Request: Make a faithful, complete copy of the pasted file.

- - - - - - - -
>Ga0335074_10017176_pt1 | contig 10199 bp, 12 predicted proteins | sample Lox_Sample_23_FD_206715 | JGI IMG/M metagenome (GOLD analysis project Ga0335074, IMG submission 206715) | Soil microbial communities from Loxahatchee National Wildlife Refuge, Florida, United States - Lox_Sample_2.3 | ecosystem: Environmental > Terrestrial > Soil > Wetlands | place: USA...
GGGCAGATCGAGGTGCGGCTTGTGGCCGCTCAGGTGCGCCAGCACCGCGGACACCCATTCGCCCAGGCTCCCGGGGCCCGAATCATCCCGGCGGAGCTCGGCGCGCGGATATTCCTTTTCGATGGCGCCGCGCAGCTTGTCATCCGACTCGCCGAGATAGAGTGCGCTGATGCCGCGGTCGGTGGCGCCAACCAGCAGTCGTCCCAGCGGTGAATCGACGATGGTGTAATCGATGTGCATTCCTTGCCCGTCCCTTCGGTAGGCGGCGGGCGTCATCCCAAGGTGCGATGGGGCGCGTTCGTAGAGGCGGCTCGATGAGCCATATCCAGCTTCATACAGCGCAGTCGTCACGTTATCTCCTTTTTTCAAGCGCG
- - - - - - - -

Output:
>Ga0335074_10017176_pt1 | contig 10199 bp, 12 predicted proteins | sample Lox_Sample_23_FD_206715 | JGI IMG/M metagenome (GOLD analysis project Ga0335074, IMG submission 206715) | Soil microbial communities from Loxahatchee National Wildlife Refuge, Florida, United States - Lox_Sample_2.3 | ecosystem: Environmental > Terrestrial > Soil > Wetlands | place: USA...
GGGCAGATCGAGGTGCGGCTTGTGGCCGCTCAGGTGCGCCAGCACCGCGGACACCCATTCGCCCAGGCTCCCGGGGCCCGAATCATCCCGGCGGAGCTCGGCGCGCGGATATTCCTTTTCGATGGCGCCGCGCAGCTTGTCATCCGACTCGCCGAGATAGAGTGCGCTGATGCCGCGGTCGGTGGCGCCAACCAGCAGTCGTCCCAGCGGTGAATCGACGATGGTGTAATCGATGTGCATTCCTTGCCCGTCCCTTCGGTAGGCGGCGGGCGTCATCCCAAGGTGCGATGGGGCGCGTTCGTAGAGGCGGCTCGATGAGCCATATCCAGCTTCATACAGCGCAGTCGTCACGTTATCTCCTTTTTTCAAGCGCG